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David Foster Wallace's Tennis Racket
Racquet

Origin

David Foster Wallace

Type

Tennis Racket

Effects

Neurological hyperactivity causing the user to tell extremely long stories with many twists, turns, and side notes.

Downsides

Effects

Activation

Touch

Collected by

Warehouse 13

Section

Clio-362A

Aisle

862192-6280

Shelf

378920-7584-481

Date of Collection

Jan.07.2009

[Source]


OriginEdit

David Foster Wallace (February 21, 1962 – September 12, 2008) was an American author of novels, short stories and essays, as well as a professor of English and creative writing. Wallace is widely known for his 1996 novel Infinite Jest, which was cited by Time magazine as one of the 100 best English-language novels from 1923 to 2005.

Wallace struggled with depression, alcoholism, drug addiction, and suicidal tendencies, with recurrent psychiatric hospitalizations. In 1989 he spent four weeks at McLean Hospital—a psychiatric institute in Belmont, Massachusetts, affiliated with the Harvard Medical School—where he successfully completed a drug and alcohol detox program. He later said his time there changed his life.

Wallace's fiction combines narrative modes and authorial voices that incorporate jargon and invented vocabulary, such as self-generated abbreviations and acronyms, long, multi-clause sentences, and an extensive use of explanatory endnotes and footnotes, as in Infinite Jest and the story "Octet" (collected in Brief Interviews with Hideous Men) and most of his non-fiction after 1996.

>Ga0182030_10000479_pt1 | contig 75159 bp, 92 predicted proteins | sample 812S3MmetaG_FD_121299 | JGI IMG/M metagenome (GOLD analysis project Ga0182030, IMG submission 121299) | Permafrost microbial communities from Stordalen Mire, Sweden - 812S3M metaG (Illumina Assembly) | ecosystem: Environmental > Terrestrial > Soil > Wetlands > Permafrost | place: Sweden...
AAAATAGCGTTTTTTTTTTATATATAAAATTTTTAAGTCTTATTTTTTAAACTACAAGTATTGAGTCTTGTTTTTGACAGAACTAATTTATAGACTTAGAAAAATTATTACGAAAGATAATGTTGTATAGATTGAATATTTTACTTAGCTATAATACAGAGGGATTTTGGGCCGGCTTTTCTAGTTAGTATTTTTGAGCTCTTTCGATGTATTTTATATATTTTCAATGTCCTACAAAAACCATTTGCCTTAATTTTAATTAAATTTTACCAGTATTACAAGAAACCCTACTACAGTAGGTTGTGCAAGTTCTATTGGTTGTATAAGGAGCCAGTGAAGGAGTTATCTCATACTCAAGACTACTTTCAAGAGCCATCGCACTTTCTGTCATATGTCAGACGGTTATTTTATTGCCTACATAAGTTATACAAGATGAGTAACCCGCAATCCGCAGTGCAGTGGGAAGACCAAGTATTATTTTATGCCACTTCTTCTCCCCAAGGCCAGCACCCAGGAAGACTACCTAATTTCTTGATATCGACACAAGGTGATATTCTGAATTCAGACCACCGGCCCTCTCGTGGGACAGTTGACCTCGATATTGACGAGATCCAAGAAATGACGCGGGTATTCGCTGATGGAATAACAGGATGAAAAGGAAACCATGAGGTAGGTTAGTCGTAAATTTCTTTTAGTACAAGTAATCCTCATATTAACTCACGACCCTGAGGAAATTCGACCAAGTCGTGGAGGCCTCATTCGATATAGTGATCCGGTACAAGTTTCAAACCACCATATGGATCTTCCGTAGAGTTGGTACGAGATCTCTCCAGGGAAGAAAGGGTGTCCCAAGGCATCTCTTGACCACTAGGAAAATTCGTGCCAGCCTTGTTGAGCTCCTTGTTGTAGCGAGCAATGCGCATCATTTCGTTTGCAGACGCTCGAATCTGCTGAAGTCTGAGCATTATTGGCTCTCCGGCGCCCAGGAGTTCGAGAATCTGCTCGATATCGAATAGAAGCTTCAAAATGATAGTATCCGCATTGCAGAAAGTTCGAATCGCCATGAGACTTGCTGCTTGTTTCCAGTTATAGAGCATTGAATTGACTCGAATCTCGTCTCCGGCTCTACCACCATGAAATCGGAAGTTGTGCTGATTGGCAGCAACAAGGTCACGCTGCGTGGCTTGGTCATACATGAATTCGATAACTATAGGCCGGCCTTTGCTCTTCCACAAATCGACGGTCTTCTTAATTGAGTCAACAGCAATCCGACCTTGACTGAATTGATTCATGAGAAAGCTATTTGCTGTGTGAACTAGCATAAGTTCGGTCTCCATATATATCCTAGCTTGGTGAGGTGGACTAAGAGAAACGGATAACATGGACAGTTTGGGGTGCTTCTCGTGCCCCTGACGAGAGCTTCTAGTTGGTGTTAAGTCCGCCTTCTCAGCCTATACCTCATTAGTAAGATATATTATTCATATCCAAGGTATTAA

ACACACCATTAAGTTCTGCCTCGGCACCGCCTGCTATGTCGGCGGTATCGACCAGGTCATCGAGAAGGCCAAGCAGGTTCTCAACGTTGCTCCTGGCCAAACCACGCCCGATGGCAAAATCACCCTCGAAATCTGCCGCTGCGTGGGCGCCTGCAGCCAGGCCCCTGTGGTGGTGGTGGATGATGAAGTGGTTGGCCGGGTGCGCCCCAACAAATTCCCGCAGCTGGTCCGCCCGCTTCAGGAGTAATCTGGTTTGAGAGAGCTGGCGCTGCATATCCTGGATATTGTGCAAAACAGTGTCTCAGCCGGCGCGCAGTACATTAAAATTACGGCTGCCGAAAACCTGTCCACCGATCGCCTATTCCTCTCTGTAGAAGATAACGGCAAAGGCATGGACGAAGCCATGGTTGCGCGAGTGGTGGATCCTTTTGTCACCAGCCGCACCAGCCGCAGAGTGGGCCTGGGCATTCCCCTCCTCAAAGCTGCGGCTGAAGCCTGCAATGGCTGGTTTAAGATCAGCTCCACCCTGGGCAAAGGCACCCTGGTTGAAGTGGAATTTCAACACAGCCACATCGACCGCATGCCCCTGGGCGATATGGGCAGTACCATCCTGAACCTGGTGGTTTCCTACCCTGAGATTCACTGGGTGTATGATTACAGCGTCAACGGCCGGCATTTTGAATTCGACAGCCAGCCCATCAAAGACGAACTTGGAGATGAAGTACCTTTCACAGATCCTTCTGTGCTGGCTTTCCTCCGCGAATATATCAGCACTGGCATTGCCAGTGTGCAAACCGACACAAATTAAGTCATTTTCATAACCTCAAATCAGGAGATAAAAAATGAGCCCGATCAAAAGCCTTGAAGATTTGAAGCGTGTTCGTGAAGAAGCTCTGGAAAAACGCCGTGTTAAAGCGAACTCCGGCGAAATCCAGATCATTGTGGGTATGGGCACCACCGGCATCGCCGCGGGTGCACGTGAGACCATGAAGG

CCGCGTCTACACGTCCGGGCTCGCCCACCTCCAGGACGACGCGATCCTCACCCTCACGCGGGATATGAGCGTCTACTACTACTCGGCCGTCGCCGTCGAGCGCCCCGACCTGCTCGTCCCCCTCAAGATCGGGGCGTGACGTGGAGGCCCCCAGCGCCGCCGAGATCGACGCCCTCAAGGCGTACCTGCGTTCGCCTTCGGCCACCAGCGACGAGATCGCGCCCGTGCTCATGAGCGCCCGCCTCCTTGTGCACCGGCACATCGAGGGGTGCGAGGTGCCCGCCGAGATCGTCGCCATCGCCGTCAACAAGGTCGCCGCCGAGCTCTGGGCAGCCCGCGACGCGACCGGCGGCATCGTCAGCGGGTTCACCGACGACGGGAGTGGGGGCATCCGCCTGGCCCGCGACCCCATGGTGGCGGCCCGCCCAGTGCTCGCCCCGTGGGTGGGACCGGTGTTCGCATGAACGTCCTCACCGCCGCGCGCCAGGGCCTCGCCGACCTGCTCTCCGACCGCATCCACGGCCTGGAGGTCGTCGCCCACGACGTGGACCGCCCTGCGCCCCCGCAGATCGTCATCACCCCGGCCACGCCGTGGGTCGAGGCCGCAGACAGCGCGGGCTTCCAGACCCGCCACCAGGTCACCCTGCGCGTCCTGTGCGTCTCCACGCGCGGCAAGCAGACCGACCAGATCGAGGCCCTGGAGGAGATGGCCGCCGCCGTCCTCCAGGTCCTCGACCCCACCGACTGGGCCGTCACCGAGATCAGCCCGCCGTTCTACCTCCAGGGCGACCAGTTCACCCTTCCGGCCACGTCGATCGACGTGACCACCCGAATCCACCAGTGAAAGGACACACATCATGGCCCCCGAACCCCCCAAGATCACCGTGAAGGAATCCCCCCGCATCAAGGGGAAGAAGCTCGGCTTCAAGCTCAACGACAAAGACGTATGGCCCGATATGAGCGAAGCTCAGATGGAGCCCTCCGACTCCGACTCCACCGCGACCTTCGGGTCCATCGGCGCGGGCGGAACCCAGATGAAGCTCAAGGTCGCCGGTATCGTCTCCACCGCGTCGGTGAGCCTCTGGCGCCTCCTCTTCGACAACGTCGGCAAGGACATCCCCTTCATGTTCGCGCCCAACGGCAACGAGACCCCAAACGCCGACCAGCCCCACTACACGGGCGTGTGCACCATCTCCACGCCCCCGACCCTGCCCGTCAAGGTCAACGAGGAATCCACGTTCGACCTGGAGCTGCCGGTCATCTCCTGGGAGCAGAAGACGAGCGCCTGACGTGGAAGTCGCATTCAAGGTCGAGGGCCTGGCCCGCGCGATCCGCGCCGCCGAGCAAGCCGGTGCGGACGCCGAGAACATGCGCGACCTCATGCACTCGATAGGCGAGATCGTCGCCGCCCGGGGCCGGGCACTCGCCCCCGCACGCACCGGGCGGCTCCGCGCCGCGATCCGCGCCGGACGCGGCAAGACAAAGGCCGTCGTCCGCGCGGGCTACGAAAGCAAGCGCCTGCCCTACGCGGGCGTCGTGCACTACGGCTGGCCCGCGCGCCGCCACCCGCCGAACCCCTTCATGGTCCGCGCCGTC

EffectEdit

The tennis racket was used by Wallace while writing Infinite Jest during his brakes from writing. When held, the user's brain will begin to go into overdrive. They will tell extremely long stories without even thinking. The stories have been seen to have many twists, turns, and the user will often stray from the original story to talk about something earlier in the story.

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